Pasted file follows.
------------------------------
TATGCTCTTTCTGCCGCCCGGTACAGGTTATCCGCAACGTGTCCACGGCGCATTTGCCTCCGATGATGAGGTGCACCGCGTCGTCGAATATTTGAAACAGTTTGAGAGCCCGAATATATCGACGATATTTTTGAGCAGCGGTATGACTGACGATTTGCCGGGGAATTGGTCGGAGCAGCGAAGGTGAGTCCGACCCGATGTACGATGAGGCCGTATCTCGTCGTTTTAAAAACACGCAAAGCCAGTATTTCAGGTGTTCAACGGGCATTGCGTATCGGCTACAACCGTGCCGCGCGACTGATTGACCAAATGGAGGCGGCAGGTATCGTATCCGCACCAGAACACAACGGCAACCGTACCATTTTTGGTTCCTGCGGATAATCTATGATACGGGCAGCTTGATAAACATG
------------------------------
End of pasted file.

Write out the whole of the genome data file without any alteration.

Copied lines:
TATGCTCTTTCTGCCGCCCGGTACAGGTTATCCGCAACGTGTCCACGGCGCATTTGCCTCCGATGATGAGGTGCACCGCGTCGTCGAATATTTGAAACAGTTTGAGAGCCCGAATATATCGACGATATTTTTGAGCAGCGGTATGACTGACGATTTGCCGGGGAATTGGTCGGAGCAGCGAAGGTGAGTCCGACCCGATGTACGATGAGGCCGTATCTCGTCGTTTTAAAAACACGCAAAGCCAGTATTTCAGGTGTTCAACGGGCATTGCGTATCGGCTACAACCGTGCCGCGCGACTGATTGACCAAATGGAGGCGGCAGGTATCGTATCCGCACCAGAACACAACGGCAACCGTACCATTTTTGGTTCCTGCGGATAATCTATGATACGGGCAGCTTGATAAACATG